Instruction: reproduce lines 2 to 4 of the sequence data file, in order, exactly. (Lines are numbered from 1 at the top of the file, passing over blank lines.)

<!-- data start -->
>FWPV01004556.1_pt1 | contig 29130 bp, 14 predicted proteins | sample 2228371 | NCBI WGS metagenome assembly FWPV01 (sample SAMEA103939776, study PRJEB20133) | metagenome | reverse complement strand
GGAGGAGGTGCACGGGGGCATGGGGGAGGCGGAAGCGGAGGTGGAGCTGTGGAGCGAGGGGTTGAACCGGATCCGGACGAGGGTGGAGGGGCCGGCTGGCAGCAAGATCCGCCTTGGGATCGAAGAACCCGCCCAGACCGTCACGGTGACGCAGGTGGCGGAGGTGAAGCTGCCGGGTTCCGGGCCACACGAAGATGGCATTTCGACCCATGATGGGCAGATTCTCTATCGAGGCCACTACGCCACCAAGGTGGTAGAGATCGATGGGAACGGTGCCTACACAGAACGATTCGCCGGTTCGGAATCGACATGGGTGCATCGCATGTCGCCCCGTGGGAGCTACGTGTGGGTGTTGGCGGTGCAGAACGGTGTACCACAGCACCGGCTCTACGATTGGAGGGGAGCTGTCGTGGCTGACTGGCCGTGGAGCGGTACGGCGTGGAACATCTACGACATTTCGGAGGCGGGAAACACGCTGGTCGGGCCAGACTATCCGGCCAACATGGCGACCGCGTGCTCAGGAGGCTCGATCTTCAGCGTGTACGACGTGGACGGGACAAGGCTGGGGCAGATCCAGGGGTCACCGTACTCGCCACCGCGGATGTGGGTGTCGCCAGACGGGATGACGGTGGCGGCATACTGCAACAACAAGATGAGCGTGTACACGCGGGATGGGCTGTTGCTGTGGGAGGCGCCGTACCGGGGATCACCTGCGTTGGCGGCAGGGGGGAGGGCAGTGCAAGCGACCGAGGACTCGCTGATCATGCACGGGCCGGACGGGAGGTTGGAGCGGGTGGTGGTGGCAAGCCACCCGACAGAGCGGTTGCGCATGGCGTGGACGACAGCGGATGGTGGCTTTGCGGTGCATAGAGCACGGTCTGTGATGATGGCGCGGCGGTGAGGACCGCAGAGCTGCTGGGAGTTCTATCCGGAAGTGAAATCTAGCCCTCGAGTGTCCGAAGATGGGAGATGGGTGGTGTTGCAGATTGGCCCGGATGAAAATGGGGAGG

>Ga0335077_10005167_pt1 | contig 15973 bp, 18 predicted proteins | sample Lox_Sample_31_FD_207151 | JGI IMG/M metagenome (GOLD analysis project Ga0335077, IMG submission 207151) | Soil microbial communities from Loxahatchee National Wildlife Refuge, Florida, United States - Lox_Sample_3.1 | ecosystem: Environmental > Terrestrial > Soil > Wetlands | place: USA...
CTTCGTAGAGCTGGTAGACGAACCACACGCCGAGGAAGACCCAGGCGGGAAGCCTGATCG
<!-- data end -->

GGAGGAGGTGCACGGGGGCATGGGGGAGGCGGAAGCGGAGGTGGAGCTGTGGAGCGAGGGGTTGAACCGGATCCGGACGAGGGTGGAGGGGCCGGCTGGCAGCAAGATCCGCCTTGGGATCGAAGAACCCGCCCAGACCGTCACGGTGACGCAGGTGGCGGAGGTGAAGCTGCCGGGTTCCGGGCCACACGAAGATGGCATTTCGACCCATGATGGGCAGATTCTCTATCGAGGCCACTACGCCACCAAGGTGGTAGAGATCGATGGGAACGGTGCCTACACAGAACGATTCGCCGGTTCGGAATCGACATGGGTGCATCGCATGTCGCCCCGTGGGAGCTACGTGTGGGTGTTGGCGGTGCAGAACGGTGTACCACAGCACCGGCTCTACGATTGGAGGGGAGCTGTCGTGGCTGACTGGCCGTGGAGCGGTACGGCGTGGAACATCTACGACATTTCGGAGGCGGGAAACACGCTGGTCGGGCCAGACTATCCGGCCAACATGGCGACCGCGTGCTCAGGAGGCTCGATCTTCAGCGTGTACGACGTGGACGGGACAAGGCTGGGGCAGATCCAGGGGTCACCGTACTCGCCACCGCGGATGTGGGTGTCGCCAGACGGGATGACGGTGGCGGCATACTGCAACAACAAGATGAGCGTGTACACGCGGGATGGGCTGTTGCTGTGGGAGGCGCCGTACCGGGGATCACCTGCGTTGGCGGCAGGGGGGAGGGCAGTGCAAGCGACCGAGGACTCGCTGATCATGCACGGGCCGGACGGGAGGTTGGAGCGGGTGGTGGTGGCAAGCCACCCGACAGAGCGGTTGCGCATGGCGTGGACGACAGCGGATGGTGGCTTTGCGGTGCATAGAGCACGGTCTGTGATGATGGCGCGGCGGTGAGGACCGCAGAGCTGCTGGGAGTTCTATCCGGAAGTGAAATCTAGCCCTCGAGTGTCCGAAGATGGGAGATGGGTGGTGTTGCAGATTGGCCCGGATGAAAATGGGGAGG

>Ga0335077_10005167_pt1 | contig 15973 bp, 18 predicted proteins | sample Lox_Sample_31_FD_207151 | JGI IMG/M metagenome (GOLD analysis project Ga0335077, IMG submission 207151) | Soil microbial communities from Loxahatchee National Wildlife Refuge, Florida, United States - Lox_Sample_3.1 | ecosystem: Environmental > Terrestrial > Soil > Wetlands | place: USA...
CTTCGTAGAGCTGGTAGACGAACCACACGCCGAGGAAGACCCAGGCGGGAAGCCTGATCG